Ten years ago engineer Clyde Shelton (Gerard Butler) saw his young family killed before his very eyes when two intruders broke in and committed the crime. He would have rebuilt his life after this tragedy, but something happened at the trial, which he thought should have been an open and shut case, that unhinged his already traumatised mind when a plea bargain was introduced seeing one villain get the maximum punishment and the other walk free after a few short years thanks to him testifying against his former associate. Clyde did not think this was fair, and complained to his lawyer Nick Rice (Jamie Foxx) - but then he decided to take things further...
What started out as a brutal drama about the failings of the justice system turned into a ludicrous thriller in the hands of screenwriter Kurt Wimmer in Law Abiding Citizen. The trouble was, its starting point for this premise, apparently a movie for everyone who thinks the courts are too lenient on criminals in spite of prison overcrowding being a huge problem, was no less weighted in its reactionary favour, with the killer who got away with a three year sentence for his part in a horrific crime being a complete sleazeball, therefore inviting us in the audience to cheer on Clyde when he opts to put his schemes into operation and exact revenge.
So we land in the present day, and everyone looks exactly the same no matter that ten years have passed, with Clyde turning into the kind of mastermind who would not be out of place in a comic book movie, and oddly if he had been then he would have made a pretty good fit at least in a Punisher effort, something where you would be expecting the action to go over the top. It's that dubious morality informing the story that sticks in the craw, with Foxx's careerist lawyer painted as a selfish cad who is only out to further his power at the legal department - he doesn't even go to his daughter's cello recital, yeah, that's how awful he is (although we don't really get to hear her either, so maybe she wasn't all that good at it).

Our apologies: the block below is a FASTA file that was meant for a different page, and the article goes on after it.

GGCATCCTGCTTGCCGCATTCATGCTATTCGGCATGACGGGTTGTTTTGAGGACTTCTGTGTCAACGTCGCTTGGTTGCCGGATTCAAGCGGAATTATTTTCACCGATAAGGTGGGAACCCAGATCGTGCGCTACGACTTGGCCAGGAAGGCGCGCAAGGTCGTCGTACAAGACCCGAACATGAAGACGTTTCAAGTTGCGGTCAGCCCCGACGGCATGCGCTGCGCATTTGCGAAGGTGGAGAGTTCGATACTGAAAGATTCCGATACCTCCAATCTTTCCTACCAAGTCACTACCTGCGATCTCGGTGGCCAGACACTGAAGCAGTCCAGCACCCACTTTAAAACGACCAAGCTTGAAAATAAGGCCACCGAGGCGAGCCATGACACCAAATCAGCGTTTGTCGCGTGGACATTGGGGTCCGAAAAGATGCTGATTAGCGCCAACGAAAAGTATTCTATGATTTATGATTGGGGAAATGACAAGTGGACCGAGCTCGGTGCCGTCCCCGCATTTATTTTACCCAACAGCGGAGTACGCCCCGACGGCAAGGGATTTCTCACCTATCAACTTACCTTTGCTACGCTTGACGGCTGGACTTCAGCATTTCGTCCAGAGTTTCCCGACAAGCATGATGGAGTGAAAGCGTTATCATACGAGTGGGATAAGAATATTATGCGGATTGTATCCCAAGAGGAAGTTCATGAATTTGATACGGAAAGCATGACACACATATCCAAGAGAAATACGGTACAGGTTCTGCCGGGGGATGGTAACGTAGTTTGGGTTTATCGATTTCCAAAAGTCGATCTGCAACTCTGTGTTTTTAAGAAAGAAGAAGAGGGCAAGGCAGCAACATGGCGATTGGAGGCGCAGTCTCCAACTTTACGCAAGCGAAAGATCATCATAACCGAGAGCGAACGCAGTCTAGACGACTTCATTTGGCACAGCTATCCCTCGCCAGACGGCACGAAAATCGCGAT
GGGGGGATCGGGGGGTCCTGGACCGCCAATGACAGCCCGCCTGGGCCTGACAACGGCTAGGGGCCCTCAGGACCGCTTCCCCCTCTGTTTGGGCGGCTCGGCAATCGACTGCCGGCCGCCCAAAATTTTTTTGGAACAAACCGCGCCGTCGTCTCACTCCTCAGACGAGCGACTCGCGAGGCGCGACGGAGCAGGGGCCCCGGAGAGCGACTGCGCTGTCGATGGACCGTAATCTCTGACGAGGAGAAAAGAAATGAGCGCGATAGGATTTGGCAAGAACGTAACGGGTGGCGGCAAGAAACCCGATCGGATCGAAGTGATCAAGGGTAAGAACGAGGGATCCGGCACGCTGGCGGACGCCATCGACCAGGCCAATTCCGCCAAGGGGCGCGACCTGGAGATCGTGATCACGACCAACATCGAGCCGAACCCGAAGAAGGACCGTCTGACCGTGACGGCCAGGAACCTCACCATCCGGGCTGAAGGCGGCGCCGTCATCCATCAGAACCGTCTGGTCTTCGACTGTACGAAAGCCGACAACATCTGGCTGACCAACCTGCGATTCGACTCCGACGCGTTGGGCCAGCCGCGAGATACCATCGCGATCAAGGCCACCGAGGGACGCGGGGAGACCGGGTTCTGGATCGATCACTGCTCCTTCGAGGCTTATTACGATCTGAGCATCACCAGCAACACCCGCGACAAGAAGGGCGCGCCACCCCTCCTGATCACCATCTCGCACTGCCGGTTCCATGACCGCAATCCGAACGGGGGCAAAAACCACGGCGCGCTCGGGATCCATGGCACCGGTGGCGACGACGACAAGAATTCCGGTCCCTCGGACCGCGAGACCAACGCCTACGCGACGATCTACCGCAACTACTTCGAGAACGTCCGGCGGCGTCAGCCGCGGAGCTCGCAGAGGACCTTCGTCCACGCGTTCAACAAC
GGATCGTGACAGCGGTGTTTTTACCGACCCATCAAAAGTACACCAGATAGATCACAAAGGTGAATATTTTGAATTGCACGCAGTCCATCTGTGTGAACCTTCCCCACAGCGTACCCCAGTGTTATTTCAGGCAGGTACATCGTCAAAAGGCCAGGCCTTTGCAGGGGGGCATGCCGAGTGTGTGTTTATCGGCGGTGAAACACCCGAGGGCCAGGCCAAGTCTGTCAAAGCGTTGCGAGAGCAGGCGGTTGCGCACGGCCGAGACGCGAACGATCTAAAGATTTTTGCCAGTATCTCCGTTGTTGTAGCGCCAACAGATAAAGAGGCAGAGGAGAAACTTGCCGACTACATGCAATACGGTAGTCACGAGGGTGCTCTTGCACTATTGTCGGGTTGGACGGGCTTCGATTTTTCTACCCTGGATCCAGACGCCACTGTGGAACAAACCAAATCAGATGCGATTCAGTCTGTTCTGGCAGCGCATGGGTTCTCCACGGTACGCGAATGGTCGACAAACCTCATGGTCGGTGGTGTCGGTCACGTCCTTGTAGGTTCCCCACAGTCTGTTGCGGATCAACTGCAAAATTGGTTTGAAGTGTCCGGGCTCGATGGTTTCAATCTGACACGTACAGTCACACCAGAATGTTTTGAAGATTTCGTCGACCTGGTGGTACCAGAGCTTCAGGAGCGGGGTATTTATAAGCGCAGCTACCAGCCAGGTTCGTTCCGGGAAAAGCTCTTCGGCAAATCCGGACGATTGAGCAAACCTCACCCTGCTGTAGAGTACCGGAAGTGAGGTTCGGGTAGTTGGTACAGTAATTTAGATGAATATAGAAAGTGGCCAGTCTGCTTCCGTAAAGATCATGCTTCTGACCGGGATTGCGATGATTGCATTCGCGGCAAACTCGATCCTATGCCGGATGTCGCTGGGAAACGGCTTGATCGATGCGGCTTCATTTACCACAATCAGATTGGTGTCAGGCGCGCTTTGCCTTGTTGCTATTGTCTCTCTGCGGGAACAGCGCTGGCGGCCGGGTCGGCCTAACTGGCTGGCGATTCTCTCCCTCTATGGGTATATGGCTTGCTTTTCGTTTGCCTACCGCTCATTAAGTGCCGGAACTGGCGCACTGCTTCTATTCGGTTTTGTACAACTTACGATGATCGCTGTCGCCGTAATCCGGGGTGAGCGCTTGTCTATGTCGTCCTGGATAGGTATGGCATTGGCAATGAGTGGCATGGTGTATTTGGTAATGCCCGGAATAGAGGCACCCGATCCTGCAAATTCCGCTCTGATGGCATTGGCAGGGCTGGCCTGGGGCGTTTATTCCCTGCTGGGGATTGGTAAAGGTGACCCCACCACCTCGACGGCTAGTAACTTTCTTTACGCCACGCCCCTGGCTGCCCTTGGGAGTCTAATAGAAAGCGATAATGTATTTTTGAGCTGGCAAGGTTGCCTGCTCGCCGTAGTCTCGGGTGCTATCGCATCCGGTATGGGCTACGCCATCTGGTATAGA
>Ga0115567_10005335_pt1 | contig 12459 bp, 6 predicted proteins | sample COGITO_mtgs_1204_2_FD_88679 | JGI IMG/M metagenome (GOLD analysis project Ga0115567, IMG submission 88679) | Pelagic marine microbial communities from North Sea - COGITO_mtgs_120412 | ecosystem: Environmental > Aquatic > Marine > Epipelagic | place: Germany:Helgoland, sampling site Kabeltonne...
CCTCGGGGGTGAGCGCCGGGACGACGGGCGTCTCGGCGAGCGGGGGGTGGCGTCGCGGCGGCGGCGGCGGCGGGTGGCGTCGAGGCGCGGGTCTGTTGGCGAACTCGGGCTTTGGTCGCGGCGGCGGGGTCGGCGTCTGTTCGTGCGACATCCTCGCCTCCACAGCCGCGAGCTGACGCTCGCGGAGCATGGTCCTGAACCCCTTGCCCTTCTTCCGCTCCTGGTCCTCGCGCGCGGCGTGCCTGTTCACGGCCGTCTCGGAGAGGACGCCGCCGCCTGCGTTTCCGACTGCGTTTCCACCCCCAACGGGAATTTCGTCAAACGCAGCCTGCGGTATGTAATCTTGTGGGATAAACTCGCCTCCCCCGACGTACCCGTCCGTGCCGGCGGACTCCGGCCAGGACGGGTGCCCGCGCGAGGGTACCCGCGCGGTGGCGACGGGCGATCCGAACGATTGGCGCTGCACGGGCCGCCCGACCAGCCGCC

This indicates that we're supposed to cheering on the behaviour of Clyde when he begins acting like a character in a slasher movie and working out ingenious manners in which to kill off everyone he feels has slighted him, which in his mind is the entire Philadelphia justice system. So once the killer sentenced to death has his lethal injection machine tampered with to ensure he dies screaming, the other one is hunted down, kidnapped and cut up with power tools, which we're intended to endorse because he was such a lowlife. Vigilante movies have always been on dodgy legal ground, but the trashier these things get the better as the less it seems we're meant to take them seriously.
Here, however, the pace is leaden, with every plot twist enacted in the gravest tones possible without actually sacrificing the suspect encouragement to smack our lips every time someone is offed. If this had picked up the pace, found a sense of humour, or tightened the tension screws that bit more, we might have had a good time, yet the belief that Law Abiding Citizen has something important to say is its overwhelming drawback. This is especially the case when Clyde is arrested and the murders continue, with Nick trying to work out if he has an accomplice before the next death occurs, something that appears to have seen Wimmer painting himself into a narrative corner. The way he gets out of this is absolutely farcical, no matter that Clyde had a decade to prepare, and the moral, that Nick finally earns our respect when he descends to the reprehensible level of his opponent, would be laughable if the film didn't appear to accept it without question. Music by Brian Tyler.